The Grey Area Between James Franco Getting The Rights To Zola's Story, But Not Her Tweets

giving and receiving credit are two different things

Photo by Jemal Countess/Getty Images

On October 27, 2015, the art of storytelling was changed forever when Aziah "Zola" Wells wrote 148 tweets about her falling out with a friend in the sex trafficking business. Everyone on the Internet couldn't stop talking about the epic stripper saga and naturally, we all wanted to know more. While some outlets tried to get the other sides of the story, nobody really wanted to hear what they had to say. What we wanted was to learn more about the voice behind the tweets. On November 17, 2015, Rolling Stone published the first interview with Wells to get all of the facts straight. Wells revealed what was true, what was exaggerated, and what everyone from the story was doing with their lives now.

Yesterday, it was announced that James Franco would be producing, directing and starring in an adaptation of "Zola Tells All" with Andrew Neel and production company Killer Films. Given Franco's interest in all things bizarre, it made sense that he would want to pursue this project. However, there's something unsettling about Franco, a wealthy white man with a ton of resources, trying to re-tell a story about a marginalized sex worker of color. I'm concerned about a black woman's voice being filtered through a white man's lens. Maybe I would feel differently if Wells wanted to sign over the rights to her narrative, but it should be noted that Franco is adapating the Rolling Stone story written by David Kushne. So without the tweets, is there even a story?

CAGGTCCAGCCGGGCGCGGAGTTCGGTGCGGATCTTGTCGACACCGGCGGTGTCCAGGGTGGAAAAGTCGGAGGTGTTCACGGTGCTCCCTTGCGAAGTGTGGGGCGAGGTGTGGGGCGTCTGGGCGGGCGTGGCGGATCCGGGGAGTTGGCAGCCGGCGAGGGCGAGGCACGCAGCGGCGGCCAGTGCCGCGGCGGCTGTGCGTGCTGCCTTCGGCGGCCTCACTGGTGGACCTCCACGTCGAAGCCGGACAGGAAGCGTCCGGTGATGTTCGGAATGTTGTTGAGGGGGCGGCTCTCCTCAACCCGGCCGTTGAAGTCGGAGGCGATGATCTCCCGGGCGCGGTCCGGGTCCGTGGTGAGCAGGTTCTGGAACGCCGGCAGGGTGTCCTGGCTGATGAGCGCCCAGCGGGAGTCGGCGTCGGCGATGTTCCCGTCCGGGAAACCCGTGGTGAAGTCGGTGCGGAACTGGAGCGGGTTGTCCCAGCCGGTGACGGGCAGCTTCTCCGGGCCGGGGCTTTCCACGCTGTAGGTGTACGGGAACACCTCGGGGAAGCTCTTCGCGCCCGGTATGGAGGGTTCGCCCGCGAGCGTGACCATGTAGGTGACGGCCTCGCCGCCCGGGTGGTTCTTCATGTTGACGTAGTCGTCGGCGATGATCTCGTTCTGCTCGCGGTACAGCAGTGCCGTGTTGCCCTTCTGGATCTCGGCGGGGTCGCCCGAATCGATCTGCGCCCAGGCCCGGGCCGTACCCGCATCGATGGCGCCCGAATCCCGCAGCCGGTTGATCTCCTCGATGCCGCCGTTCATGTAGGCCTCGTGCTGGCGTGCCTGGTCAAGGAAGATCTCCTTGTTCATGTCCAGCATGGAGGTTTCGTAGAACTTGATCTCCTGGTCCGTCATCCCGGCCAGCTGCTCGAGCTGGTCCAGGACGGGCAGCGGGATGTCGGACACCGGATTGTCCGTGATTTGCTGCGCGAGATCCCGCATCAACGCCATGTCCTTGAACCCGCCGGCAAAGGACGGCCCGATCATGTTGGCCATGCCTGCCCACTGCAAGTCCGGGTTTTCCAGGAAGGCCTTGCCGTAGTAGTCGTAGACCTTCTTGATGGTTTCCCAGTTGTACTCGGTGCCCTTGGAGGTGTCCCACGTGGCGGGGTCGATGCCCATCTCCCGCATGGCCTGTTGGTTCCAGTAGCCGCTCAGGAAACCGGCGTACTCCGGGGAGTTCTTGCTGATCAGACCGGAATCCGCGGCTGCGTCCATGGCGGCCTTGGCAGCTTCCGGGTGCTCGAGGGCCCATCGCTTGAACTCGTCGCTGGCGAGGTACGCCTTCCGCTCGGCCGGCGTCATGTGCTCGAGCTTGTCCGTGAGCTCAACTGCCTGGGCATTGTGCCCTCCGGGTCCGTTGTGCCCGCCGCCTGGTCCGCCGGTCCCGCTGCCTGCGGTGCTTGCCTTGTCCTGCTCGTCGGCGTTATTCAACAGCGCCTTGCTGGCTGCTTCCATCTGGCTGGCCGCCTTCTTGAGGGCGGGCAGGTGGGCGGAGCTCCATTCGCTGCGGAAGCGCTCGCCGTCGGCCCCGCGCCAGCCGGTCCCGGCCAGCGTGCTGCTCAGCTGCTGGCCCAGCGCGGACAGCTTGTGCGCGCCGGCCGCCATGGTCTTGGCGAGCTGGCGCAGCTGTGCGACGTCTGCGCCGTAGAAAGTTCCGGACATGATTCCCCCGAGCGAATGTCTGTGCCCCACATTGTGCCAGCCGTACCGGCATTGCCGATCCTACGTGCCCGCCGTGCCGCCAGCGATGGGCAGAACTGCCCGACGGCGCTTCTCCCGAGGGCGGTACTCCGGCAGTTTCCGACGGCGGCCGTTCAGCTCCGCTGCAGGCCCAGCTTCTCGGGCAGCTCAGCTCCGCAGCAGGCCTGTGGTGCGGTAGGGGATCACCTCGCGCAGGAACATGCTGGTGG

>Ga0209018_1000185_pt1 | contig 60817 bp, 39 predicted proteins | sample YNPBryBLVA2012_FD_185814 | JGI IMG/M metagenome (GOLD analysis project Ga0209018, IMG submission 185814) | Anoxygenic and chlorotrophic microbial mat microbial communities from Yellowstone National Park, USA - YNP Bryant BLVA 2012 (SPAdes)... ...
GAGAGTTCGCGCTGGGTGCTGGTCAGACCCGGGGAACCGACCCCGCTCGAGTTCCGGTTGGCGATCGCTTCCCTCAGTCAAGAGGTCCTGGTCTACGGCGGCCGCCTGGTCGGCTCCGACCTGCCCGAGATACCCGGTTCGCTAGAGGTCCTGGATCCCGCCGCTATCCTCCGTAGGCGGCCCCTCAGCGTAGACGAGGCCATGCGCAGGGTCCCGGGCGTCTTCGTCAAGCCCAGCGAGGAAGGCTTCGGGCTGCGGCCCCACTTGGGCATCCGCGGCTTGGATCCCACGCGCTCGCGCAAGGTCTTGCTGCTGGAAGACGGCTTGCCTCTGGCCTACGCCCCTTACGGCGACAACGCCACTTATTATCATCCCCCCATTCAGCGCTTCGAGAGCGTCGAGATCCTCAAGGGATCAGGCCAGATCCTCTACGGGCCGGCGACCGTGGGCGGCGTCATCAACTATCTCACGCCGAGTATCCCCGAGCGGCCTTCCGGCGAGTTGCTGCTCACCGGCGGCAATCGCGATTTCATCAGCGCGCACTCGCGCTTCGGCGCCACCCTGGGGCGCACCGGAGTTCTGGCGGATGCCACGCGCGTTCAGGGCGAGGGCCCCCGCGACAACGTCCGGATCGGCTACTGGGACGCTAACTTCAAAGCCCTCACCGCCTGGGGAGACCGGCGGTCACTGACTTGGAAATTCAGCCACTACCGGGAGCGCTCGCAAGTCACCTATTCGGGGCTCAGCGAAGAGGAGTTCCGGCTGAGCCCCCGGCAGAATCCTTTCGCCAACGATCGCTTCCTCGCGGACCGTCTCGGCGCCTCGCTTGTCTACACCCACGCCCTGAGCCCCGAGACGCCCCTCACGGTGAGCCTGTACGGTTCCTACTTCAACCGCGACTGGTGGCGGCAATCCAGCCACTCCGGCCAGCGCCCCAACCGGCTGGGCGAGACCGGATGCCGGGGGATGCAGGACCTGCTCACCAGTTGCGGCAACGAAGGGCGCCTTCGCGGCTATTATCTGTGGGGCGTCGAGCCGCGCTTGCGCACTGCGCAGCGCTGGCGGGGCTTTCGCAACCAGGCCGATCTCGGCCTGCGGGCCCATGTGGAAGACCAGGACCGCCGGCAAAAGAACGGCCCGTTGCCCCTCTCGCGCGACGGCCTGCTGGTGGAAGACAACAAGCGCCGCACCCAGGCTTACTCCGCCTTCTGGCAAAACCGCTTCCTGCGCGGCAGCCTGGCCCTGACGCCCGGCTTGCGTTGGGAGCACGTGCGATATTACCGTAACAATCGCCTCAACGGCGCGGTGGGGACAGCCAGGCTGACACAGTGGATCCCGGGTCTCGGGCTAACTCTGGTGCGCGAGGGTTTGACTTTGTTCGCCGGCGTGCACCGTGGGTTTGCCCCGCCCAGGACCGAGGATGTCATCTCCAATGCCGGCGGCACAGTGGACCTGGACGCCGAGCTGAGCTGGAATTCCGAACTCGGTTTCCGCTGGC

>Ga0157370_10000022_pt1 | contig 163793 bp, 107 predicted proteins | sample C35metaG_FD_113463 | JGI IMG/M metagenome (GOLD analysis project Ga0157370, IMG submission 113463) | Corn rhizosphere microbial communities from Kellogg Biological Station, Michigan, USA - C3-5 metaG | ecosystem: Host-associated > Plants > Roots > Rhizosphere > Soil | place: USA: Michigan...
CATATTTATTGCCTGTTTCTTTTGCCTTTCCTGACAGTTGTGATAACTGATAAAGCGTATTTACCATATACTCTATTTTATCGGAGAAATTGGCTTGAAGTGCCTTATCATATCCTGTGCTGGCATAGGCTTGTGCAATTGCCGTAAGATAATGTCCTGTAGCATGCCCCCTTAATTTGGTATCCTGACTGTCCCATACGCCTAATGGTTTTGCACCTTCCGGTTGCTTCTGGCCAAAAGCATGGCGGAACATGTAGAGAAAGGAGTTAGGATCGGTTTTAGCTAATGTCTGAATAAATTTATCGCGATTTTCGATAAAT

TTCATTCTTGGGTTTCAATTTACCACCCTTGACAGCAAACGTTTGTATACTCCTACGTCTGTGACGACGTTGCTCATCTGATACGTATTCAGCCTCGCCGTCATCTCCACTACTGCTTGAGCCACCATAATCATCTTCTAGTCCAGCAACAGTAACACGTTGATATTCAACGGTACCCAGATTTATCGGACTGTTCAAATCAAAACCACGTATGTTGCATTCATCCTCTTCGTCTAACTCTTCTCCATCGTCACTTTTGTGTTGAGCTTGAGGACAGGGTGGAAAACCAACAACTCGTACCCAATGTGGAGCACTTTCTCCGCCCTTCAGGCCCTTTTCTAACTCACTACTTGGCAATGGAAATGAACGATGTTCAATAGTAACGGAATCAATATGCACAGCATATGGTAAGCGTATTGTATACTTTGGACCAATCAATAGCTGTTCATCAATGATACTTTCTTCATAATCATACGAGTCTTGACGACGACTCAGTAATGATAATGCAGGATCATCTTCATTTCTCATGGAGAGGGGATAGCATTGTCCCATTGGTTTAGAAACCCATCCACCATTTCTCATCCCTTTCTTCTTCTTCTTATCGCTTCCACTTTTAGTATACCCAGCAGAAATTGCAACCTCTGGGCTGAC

The 101st issue of The FADER features an article written by Doreen St. Felix titled "Black Teens Are Breaking The Internet And Seeing None Of The Profits." In the piece, St. Felix breaks down how some of the most viral trends in social media are founded by black teens that don't reap any financial benefits for the things that they have established. "It’s impossible to track the chain of ownership from there on out. In fact, the chain becomes more like a swarm. Put plainly, there is no recognized ownership," states St. Felix. Referring to these specific black teens as "innovators," she explains how the digital landscape has created a void in giving these users recognition as creators of content. She also points out that "part of the reason the originators of viral content are stripped from their labor is because they don’t technically own their production."

By signing up and agreeing to the terms of public platforms like Twitter, Vine, Instagram, and Snapchat, users essentially give away the ownership of that content. Thus, we see black creators not receiving credit for their work, either financially or simply in terms of recognition. This morning, The Mary Sue published an article called "James Franco, Zola, and the Colonization of Black Twitter." Jamie Broadnax notes that had it not been for #BlackTwitter, no one would have known about this story in the first place. Due to the speed of sharing on the web, it can be hard to trace the initial source of establishment. But in this case, literally everyone knows where this story began—there is a clear source of ownership here. While Wells does not have any legal rights to the interview, she should at least have the autonomy over her own narrative and how it gets told. The way in which Franco went around Wells to do the film adaptation is not technically illegal, but it definitely comes off as sleazy.

In an email to BuzzFeed, Wells' manager (and mother) Nichelle Watkins confirmed that she will be involved in the film. “Nothing is set in stone as of yet. Once things begin moving along, Aziah will be involved 100 percent,” she said. Apparently, Wells is "not at liberty to discuss" details about compensation, but at least it has been confirmed that there is a possibility of her being directly involved with this whole process.